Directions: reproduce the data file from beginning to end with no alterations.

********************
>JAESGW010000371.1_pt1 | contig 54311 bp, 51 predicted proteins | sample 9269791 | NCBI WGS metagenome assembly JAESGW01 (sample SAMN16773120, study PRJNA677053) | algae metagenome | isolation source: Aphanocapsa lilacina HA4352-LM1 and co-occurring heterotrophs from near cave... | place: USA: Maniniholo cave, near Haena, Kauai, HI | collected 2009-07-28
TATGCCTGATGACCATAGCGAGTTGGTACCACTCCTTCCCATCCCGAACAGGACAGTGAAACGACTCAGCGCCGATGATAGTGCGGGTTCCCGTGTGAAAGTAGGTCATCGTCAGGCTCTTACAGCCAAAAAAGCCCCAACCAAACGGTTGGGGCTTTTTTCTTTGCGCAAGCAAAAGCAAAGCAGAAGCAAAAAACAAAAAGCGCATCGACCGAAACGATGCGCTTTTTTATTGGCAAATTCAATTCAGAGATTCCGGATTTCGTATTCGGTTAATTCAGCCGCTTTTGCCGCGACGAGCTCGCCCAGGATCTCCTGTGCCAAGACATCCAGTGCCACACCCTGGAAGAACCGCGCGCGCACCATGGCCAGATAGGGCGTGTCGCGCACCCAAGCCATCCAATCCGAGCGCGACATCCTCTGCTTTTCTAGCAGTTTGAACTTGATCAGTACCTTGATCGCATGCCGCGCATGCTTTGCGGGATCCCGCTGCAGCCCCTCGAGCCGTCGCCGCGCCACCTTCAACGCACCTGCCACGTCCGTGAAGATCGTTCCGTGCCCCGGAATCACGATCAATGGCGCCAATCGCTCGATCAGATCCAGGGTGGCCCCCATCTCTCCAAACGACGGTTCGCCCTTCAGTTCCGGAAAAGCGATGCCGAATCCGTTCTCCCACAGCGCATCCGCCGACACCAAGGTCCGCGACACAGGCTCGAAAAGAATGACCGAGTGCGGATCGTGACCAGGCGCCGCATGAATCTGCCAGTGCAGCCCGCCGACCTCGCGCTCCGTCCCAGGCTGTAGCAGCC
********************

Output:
>JAESGW010000371.1_pt1 | contig 54311 bp, 51 predicted proteins | sample 9269791 | NCBI WGS metagenome assembly JAESGW01 (sample SAMN16773120, study PRJNA677053) | algae metagenome | isolation source: Aphanocapsa lilacina HA4352-LM1 and co-occurring heterotrophs from near cave... | place: USA: Maniniholo cave, near Haena, Kauai, HI | collected 2009-07-28
TATGCCTGATGACCATAGCGAGTTGGTACCACTCCTTCCCATCCCGAACAGGACAGTGAAACGACTCAGCGCCGATGATAGTGCGGGTTCCCGTGTGAAAGTAGGTCATCGTCAGGCTCTTACAGCCAAAAAAGCCCCAACCAAACGGTTGGGGCTTTTTTCTTTGCGCAAGCAAAAGCAAAGCAGAAGCAAAAAACAAAAAGCGCATCGACCGAAACGATGCGCTTTTTTATTGGCAAATTCAATTCAGAGATTCCGGATTTCGTATTCGGTTAATTCAGCCGCTTTTGCCGCGACGAGCTCGCCCAGGATCTCCTGTGCCAAGACATCCAGTGCCACACCCTGGAAGAACCGCGCGCGCACCATGGCCAGATAGGGCGTGTCGCGCACCCAAGCCATCCAATCCGAGCGCGACATCCTCTGCTTTTCTAGCAGTTTGAACTTGATCAGTACCTTGATCGCATGCCGCGCATGCTTTGCGGGATCCCGCTGCAGCCCCTCGAGCCGTCGCCGCGCCACCTTCAACGCACCTGCCACGTCCGTGAAGATCGTTCCGTGCCCCGGAATCACGATCAATGGCGCCAATCGCTCGATCAGATCCAGGGTGGCCCCCATCTCTCCAAACGACGGTTCGCCCTTCAGTTCCGGAAAAGCGATGCCGAATCCGTTCTCCCACAGCGCATCCGCCGACACCAAGGTCCGCGACACAGGCTCGAAAAGAATGACCGAGTGCGGATCGTGACCAGGCGCCGCATGAATCTGCCAGTGCAGCCCGCCGACCTCGCGCTCCGTCCCAGGCTGTAGCAGCC